Most people use the summer months as a time to relax and rejuvenate – often with the intention to forget about any financial burdens or stress from the year. However, in the midst of sunbathing, summer can be the ideal time to organize your finances and make sure you have a clear picture of your financial situation – including all your investments, debts and savings.
Here are three useful tips for getting your finances in order this summer:
- Purge your files and go paperless. Year after year, paper banking and retirement statements can pile up in your house. As you sort through your piles, remember that documents older than two years should be discarded (preferably shredded). And, to avoid developing a future stack of papers, consider making all your accounts paperless and signing up for electronic statements and bills. If you are diligent about checking your email and online accounts, you’ll feel more organized about your finances without having hundreds of financial documents around your home.
- Save essential documents. While it may be tempting to discard all your paper documents, there are some essential statements you should keep on file. For example, you should always keep tax returns and year-end investments; active deeds and policies; receipts for big-tickets items; and other highly important and confidential items such as passports, marriage license or passports. In general, any document that represents proof of ownership or large payments should be saved for your records.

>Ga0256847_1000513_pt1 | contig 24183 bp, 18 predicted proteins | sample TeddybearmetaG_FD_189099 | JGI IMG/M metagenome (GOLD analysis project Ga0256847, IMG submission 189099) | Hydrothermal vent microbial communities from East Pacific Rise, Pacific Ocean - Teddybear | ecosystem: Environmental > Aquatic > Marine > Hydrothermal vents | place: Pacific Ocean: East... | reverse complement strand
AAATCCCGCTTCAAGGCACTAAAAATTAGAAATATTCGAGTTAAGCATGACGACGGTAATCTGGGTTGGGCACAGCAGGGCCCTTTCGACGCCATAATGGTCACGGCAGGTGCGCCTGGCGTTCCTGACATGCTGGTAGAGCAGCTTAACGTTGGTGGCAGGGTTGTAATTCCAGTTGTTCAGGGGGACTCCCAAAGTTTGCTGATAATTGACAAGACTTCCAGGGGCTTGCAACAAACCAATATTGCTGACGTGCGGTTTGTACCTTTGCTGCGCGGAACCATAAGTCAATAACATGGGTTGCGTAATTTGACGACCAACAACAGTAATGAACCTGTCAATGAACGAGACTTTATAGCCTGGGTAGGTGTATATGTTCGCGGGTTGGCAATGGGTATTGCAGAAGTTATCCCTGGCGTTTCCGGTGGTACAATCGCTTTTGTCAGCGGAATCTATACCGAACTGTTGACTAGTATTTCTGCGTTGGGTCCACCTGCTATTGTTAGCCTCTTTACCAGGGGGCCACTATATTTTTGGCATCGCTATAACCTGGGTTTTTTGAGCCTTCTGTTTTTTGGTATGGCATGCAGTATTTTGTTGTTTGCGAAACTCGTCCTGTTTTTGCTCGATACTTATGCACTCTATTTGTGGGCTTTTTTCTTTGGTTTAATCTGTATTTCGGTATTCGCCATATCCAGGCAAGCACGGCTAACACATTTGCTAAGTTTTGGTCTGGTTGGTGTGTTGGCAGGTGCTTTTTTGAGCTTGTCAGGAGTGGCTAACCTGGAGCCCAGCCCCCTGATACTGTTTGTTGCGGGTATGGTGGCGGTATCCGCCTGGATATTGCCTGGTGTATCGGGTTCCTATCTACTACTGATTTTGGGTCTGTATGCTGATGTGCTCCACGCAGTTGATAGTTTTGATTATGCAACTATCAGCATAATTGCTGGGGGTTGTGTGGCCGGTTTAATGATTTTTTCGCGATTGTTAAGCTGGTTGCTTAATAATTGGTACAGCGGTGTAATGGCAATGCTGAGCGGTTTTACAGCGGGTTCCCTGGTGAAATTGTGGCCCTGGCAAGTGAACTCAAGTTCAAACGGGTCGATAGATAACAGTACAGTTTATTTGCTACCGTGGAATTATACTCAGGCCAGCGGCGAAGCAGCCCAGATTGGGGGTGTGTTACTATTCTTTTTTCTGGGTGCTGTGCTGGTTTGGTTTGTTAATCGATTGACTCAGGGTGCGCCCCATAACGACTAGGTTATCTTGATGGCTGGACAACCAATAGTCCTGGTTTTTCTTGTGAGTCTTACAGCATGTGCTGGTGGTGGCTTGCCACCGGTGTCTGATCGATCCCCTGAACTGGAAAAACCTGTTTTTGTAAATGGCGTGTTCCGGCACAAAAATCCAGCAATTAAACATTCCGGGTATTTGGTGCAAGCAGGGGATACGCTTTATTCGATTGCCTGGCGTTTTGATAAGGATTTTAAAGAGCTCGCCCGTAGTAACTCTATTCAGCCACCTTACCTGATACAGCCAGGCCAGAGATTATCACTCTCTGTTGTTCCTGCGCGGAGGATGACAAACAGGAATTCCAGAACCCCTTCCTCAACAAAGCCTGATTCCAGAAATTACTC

- Communicate about finances. If you’re married or share your finances with a loved one, it’s important to make sure you both are organized and on the same page. Use the down time of the summer to discuss your expenses, spending and financial goals. Discussing your current finances will allow you to make critical decisions needed to benefit your financial future and adequately plan for future expenses.
By making your finances a priority this summer, you’ll feel more empowered to make necessary financial changes and adjustments for the future regarding your retirement accounts, tax planning and estate planning, among others.